Emerging Evidence On Footstrike Patterns In Running
However, directly contradicting the findings of the study by Lieberman and colleagues, a more recent study by Hatala and coworkers in 2013 showed that when another group of habitually barefoot Kenyans ran at a much slower and more common recreational running speed of 3.3 m/sec (8:08 mile pace), 72 percent of these barefoot runners were rearfoot strikers, 24 were midfoot strikers and only 4 percent were forefoot strikers during running.7,8Therefore, the idea of Lieberman and coauthors that our ancestors who ran barefoot were predominantly forefoot strikers and were not rearfoot strikers seems unlikely. In addition, the speculation that forefoot striking running is a more “natural” form of running than rearfoot striking or midfoot striking running is not supported by the scientific research literature.
What The Research Reveals: Rearfoot Striking Preferred By Majority Of Runners
In order for the clinician to better understand the footstrike pattern debate and the scientific research on the subject, it is important first to review some of the most significant running research studies involving footstrike patterns.
In 1980, Cavanagh and Lafortune published the first modern scientific study of footstrike patterns of runners.9 In their study, 17 people ran over a force plate to classify their running footstrike patterns. The researchers divided the anterior-posterior length of the shoe sole into equal thirds with those people who first contacted the ground with the proximal third of the shoe being labelled as rearfoot strikers, those contacting in the middle third being midfoot strikers and those contacting in the distal third of the shoe sole being forefoot strikers. At a 4.5 m/sec (5:58 mile pace) running velocity, 12 of the study participants were rearfoot strikers, five were midfoot strikers and none of the runners were forefoot strikers. In 1987, the term “strike index” first arose within the scientific literature to describe the percentage of the running shoe sole length, from anterior to posterior, where the runner first contacted the ground at footstrike.10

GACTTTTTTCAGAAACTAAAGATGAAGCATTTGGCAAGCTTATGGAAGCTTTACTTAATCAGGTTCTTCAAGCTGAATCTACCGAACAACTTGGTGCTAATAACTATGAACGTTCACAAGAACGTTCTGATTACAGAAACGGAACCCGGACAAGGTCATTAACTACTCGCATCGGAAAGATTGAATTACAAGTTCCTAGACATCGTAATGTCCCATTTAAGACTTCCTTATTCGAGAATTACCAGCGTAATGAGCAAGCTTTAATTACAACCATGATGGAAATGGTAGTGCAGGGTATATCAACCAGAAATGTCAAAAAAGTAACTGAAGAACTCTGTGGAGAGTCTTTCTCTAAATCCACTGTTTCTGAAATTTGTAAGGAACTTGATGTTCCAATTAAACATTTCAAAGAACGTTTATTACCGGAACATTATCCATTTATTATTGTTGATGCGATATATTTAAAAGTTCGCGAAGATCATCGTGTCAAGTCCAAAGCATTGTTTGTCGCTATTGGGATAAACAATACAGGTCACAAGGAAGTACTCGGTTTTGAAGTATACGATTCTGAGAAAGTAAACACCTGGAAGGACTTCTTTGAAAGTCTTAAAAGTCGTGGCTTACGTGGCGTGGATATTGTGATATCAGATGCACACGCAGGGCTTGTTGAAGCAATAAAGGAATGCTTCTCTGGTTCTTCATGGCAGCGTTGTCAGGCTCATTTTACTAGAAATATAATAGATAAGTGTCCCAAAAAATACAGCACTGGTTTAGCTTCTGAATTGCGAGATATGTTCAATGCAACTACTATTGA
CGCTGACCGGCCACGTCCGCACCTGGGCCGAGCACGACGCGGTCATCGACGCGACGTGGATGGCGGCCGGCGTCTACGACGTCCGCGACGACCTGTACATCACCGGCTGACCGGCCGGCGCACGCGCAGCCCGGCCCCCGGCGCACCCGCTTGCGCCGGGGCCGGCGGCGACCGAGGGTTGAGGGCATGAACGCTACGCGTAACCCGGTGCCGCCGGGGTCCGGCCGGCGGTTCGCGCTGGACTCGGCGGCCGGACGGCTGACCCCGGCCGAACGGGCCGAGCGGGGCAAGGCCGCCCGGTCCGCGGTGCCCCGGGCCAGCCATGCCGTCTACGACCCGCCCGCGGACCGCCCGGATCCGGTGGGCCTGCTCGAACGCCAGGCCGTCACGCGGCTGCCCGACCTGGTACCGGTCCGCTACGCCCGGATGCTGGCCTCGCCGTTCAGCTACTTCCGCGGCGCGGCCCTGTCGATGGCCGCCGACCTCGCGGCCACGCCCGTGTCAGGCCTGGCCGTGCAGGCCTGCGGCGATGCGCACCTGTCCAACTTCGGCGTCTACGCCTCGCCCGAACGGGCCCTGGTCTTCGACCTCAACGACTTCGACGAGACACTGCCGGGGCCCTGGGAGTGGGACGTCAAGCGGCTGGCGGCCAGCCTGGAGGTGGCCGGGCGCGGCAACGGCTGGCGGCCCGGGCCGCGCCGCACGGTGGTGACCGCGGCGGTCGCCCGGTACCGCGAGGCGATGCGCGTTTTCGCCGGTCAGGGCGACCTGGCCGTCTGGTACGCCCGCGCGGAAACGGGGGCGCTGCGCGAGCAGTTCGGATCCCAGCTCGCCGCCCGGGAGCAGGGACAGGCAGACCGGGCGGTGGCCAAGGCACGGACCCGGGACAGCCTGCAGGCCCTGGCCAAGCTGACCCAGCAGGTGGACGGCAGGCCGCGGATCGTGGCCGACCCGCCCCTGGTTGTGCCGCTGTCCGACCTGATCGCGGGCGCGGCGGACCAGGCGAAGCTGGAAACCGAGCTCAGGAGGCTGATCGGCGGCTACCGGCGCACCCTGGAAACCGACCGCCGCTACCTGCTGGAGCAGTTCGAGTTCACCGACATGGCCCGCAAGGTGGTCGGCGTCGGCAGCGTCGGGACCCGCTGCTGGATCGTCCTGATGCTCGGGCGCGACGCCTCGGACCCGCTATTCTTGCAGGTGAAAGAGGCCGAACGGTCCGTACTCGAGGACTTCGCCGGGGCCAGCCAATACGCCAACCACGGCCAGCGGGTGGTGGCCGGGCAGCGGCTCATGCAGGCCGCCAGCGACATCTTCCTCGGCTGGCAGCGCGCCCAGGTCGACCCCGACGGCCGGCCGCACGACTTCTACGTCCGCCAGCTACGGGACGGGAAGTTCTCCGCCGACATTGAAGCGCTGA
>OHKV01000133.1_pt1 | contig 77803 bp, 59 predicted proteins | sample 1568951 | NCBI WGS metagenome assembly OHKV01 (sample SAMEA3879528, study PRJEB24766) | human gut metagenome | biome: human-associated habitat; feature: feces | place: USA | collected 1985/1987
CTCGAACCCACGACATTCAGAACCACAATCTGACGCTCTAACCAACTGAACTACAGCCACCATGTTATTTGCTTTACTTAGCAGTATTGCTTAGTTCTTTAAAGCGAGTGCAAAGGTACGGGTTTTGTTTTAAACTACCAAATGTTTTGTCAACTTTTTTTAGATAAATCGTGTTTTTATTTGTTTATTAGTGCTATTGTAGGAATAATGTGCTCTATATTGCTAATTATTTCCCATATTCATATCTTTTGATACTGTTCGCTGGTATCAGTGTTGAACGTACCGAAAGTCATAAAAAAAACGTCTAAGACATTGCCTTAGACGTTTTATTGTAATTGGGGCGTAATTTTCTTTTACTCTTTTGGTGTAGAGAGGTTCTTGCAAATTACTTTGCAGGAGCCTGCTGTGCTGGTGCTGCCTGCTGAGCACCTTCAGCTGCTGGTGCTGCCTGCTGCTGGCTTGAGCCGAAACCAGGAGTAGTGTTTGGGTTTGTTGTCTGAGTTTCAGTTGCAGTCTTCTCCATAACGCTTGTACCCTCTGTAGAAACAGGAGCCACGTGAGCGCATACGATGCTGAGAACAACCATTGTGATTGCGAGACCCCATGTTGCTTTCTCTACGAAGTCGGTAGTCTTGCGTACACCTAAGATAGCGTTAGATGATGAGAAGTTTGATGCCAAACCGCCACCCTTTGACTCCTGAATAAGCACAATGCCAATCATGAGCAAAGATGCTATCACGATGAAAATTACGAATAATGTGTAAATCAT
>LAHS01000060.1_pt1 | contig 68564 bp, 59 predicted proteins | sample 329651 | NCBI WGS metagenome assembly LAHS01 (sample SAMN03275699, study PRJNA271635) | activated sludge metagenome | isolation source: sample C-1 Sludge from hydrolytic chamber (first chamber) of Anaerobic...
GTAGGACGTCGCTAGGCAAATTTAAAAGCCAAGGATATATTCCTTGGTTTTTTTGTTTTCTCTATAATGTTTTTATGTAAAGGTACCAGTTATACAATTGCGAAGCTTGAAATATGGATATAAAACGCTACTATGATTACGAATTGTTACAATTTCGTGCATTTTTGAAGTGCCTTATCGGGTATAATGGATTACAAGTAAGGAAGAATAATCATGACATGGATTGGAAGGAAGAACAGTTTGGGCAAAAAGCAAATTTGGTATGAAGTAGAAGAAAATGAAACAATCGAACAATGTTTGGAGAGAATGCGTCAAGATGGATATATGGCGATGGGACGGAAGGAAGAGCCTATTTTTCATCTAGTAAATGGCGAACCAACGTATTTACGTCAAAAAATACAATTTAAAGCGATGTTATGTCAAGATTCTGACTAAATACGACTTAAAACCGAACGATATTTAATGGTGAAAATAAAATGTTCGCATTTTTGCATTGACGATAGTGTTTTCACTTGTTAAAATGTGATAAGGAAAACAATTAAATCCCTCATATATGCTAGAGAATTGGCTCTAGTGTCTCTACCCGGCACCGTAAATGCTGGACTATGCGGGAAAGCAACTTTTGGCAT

In regard to the footstrike patterns of the running population as a whole, there have been seven research studies to date that have measured footstrike patterns in large numbers of runners. Kerr and colleagues measured the footstrike patterns of 753 runners in 10 km and marathon distance races, and found that 81 percent were rearfoot, 19 percent were midfoot and 0 percent were forefoot strikers.11 Hasegawa and coauthors studied the footstrike patterns of 283 elite half-marathoners and found that 74.9 were rearfoot, 23.7 percent were midfoot and only 1.4 percent were forefoot strikers.12 Larson and colleagues measured 936 half-marathon runners and found that 88.9 percent were rearfoot, 3.4 percent were midfoot, 1.8 percent were forefoot and 5.9 percent were asymmetrical foot strikers.13
Out of 903 novice runners, Bertelsen and coworkers found there were 98.1 percent rearfoot, 0.2 percent midfoot, 0.4 percent forefoot strikers and 1.2 percent asymmetrical foot strikers.14 Kasmer and colleagues studied 1,991 runners in a marathon and found that 93.7 percent were rearfoot strikers.15 In a 50 km trail race, Kasmer and coauthors also determined that 85.1 percent of 165 runners were rearfoot strikers.16 Finally, Almeida and coworkers showed that in 514 recreational runners, 95.1 percent were rearfoot strikers, 4.1 percent were midfoot strikers and 0.8 percent were forefoot strikers.17
Of the 5,545 runners who had their footstrike measured in these seven research studies, 90.8 percent (5,034) were rearfoot strikers (see “Seven Studies Show Rearfoot Striking Preferred Form In Runners” below).11-17 This conclusively demonstrates that the preferred footstrike pattern for the vast majority of runners is rearfoot striking.